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Discussion Starter #1
Leak Down Testers

<img src="http://img.photobucket.com/albums/v155/aegt5000/LeakDownTester.jpg" alt="Image hosted by Photobucket.com">

<img src="http://img.photobucket.com/albums/v155/aegt5000/leakdn2.jpg" alt="Image hosted by Photobucket.com">

I’ve looked at a few Mfg’s sites that make these things and I think
I have a pretty good idea of how they work. The Regulator is adjusted
to 100 psig with the outlet of the test rig closed (100 psig = No Flow)
The Damper Valve is merely a fixed orifice downstream of the regulator
which limits the flow of air through the test rig. With the spark plug
hose connected to the rig, the gauge pressure is reflective of the
balance between the air leaking out of the rig and the make-up air
flowing through the fixed orifice. The lower the pressure reading,
the poorer the engine’s condition. Sounds OK so far.

BUT…the fixed component here is the diameter of the orifice.
Since different size engines have different diameter Cylinders
and Valves it seems to me that a Big engine would always look
worse than a small engine. Even if the larger engine leaked a
lower percentage of its cylinder’s volume, the smaller engine
could leak a higher percentage, yet appear to better.

Seems to me these things should have calibrated valves in place
of a fixed orifice. The instructions would then say, set the valve
at “X” for cylinder volumes between “A & B”, set the valve
at “Y” for cylinder volumes between “B & C” …….
Maybe I’m missing something, but I can’t see how these things
work with a “One size fits all” fixed orifice.
Like I said…Can Someone Splain Dis 2 Me ? :what101:
 

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Anthony, commonly called compression testers and at one time exclusively used on (air cooled) aircraft engines normally used for differential values among cylinders not an absolute value as you are suggesting!!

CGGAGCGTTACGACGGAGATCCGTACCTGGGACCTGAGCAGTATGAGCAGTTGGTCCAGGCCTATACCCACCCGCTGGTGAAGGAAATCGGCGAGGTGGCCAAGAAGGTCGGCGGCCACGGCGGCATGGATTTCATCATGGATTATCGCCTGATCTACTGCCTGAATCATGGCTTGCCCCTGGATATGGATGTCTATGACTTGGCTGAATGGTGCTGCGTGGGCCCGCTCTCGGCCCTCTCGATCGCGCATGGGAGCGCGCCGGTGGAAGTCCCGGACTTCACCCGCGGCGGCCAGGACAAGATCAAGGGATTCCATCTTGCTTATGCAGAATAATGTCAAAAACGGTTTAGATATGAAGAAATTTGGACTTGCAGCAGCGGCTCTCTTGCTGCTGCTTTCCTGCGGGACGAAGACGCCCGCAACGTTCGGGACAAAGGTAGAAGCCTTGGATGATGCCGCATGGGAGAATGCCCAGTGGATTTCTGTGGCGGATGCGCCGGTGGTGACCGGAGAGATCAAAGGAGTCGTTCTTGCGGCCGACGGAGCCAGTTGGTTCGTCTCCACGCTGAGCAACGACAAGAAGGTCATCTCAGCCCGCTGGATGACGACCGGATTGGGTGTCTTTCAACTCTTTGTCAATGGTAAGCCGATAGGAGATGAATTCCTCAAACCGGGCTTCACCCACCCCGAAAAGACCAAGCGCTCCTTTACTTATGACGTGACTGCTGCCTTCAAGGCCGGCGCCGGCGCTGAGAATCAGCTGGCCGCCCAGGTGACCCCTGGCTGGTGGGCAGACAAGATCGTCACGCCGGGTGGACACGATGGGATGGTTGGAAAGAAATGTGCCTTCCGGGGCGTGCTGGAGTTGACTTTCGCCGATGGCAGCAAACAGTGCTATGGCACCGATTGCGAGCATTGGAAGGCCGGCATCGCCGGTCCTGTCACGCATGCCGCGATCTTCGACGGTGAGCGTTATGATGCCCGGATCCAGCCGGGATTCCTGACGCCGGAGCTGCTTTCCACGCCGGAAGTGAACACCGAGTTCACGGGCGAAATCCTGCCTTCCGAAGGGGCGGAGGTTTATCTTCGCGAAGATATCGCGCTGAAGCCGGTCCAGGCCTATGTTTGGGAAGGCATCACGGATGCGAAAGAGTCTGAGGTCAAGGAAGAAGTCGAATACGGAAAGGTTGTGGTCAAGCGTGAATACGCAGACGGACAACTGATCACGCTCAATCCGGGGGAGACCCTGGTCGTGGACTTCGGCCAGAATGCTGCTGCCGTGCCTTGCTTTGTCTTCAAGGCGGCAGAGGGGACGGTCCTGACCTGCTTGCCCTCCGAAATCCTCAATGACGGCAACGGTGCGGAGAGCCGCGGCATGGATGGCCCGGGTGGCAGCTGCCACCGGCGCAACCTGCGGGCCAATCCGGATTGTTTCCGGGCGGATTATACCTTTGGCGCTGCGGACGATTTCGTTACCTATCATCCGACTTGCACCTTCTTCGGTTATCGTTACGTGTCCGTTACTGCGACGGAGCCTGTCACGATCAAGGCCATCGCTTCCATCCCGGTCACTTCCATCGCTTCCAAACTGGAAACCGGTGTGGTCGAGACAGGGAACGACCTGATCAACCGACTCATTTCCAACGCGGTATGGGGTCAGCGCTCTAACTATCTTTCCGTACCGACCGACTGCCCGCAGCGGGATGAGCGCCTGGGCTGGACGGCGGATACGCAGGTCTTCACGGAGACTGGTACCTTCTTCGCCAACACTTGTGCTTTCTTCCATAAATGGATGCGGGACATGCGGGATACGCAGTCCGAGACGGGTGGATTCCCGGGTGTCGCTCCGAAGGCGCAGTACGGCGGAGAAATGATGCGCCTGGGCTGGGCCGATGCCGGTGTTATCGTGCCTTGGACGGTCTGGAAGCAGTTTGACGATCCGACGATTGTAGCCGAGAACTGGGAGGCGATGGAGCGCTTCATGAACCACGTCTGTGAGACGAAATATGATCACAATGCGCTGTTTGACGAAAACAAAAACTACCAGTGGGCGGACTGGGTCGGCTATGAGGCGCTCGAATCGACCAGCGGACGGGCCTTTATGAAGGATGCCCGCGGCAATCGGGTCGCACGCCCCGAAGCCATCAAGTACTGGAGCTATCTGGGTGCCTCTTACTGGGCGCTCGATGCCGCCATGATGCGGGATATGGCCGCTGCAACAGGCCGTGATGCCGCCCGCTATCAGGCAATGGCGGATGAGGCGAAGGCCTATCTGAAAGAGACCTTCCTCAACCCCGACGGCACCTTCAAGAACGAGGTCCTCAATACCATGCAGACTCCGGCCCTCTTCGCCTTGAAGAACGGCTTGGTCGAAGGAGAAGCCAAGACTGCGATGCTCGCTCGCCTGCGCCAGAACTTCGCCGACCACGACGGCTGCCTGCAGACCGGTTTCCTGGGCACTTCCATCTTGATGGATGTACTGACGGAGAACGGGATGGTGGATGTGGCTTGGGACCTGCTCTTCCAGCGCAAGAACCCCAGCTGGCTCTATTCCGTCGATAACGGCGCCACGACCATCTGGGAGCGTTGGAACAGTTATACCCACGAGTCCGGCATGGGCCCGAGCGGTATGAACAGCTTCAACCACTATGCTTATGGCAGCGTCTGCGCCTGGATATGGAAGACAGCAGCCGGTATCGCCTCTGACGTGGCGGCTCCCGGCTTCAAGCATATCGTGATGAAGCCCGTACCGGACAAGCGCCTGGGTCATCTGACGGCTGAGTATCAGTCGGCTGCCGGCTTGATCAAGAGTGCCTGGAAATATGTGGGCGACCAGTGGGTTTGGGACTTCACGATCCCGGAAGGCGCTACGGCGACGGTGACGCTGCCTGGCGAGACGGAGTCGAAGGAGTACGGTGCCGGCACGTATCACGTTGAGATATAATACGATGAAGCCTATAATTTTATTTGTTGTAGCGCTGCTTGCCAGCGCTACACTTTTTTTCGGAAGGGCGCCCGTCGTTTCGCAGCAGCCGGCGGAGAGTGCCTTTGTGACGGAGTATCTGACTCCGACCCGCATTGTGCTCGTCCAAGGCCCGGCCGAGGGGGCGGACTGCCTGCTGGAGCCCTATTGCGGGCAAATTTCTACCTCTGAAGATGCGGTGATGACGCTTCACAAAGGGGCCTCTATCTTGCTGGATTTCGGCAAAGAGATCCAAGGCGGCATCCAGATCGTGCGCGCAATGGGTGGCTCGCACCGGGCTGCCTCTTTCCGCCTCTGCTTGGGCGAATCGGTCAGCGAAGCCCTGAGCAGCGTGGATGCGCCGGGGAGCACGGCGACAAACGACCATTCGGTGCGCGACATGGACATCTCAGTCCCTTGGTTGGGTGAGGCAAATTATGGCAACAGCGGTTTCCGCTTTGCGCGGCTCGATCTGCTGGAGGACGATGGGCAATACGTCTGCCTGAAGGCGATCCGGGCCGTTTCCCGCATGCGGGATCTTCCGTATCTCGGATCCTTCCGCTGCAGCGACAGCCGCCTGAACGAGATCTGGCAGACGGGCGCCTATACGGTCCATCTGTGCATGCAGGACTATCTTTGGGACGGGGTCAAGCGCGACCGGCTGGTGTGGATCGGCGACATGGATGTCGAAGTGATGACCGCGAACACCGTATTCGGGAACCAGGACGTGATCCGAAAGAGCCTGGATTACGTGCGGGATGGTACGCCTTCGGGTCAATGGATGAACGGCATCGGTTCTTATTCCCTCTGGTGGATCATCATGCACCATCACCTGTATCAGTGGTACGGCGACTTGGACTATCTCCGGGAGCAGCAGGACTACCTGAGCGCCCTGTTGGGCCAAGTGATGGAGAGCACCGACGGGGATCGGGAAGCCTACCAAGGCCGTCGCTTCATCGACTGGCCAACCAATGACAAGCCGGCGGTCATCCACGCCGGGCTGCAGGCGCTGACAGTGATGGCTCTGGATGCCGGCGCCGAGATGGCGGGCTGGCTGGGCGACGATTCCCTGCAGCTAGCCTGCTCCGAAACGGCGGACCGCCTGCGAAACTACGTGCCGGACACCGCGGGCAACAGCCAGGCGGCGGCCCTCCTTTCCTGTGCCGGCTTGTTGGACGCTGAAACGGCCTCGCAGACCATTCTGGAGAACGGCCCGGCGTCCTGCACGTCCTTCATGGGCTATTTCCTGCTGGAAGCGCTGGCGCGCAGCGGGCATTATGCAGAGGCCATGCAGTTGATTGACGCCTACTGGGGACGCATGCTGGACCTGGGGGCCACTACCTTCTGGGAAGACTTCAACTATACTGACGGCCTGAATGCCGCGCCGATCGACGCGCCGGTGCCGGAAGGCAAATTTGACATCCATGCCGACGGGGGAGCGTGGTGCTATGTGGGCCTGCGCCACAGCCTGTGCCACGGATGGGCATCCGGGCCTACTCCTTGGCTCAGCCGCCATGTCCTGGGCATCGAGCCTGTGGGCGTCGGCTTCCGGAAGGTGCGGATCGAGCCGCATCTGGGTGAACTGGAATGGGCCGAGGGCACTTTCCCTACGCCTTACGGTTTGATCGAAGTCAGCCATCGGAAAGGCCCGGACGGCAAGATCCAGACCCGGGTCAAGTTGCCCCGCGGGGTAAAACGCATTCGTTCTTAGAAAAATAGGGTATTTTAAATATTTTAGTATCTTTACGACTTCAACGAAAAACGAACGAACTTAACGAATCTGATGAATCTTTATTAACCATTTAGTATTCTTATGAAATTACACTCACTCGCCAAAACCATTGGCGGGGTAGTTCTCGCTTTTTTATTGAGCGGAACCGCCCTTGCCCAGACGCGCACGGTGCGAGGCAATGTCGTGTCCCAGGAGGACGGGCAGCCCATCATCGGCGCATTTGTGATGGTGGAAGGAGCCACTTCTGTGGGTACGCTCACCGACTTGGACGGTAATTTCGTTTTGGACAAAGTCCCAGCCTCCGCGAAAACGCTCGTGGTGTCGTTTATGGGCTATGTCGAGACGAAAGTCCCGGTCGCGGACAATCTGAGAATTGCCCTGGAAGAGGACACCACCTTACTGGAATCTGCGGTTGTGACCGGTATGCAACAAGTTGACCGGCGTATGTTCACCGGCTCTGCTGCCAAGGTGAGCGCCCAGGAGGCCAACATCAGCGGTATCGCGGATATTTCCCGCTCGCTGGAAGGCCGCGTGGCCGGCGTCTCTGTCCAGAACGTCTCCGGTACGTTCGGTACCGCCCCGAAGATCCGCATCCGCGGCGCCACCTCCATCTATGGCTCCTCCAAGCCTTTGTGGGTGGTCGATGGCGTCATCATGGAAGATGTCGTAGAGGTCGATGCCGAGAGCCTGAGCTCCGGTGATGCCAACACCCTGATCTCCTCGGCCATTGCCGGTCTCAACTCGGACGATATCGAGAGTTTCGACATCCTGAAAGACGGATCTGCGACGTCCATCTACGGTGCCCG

I have a new (not used) if you would like it i'll send it to you!!

Dean
 

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AEGT500,

I've used cylinder leak testers over the years in various shops in my employ. I think of these as a "go-no-go" sort of tester. The reason I say this is if you read the instructions they do not give acceptable/unacceptable readings for various engines. I as well as the other tech I worked with used it as a comparitor to see if the cylinders were somewhat equal in their sealing ability to hold compression.
Don't get me wrong. They can be a very useful tool in finding a leaking valve, piston, cylinder, etc. But you have to intrepret what its telling you without good/bad spec numbers to go by.
I believe a compression tester should be used before even considering using a cylinder leak tester.
Regards, HarryG
 

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I have always used a compression tester...Good insight there Harry! Great for indentifying worn seals and leaky cylinders...especially gwhen doing wet and dry tests......never used a leak tester.....old Ns are notorious for developing problems with blowby and leaking past rings....works great for me...
 

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Leak down testers are basically used to determine the ability of the cylinder to hold pressure for a set amount of time. Just the other day I was doing a tuneup of my wifes car a 1994 Plymonth Acclaim with a 3.0 V-6, I always do a compression test and leakdown test when I do a tuneup. All the cylinders held pressure at 85-89 PSI, which is within the acceptable margin and the compression test read 110-115 PSI.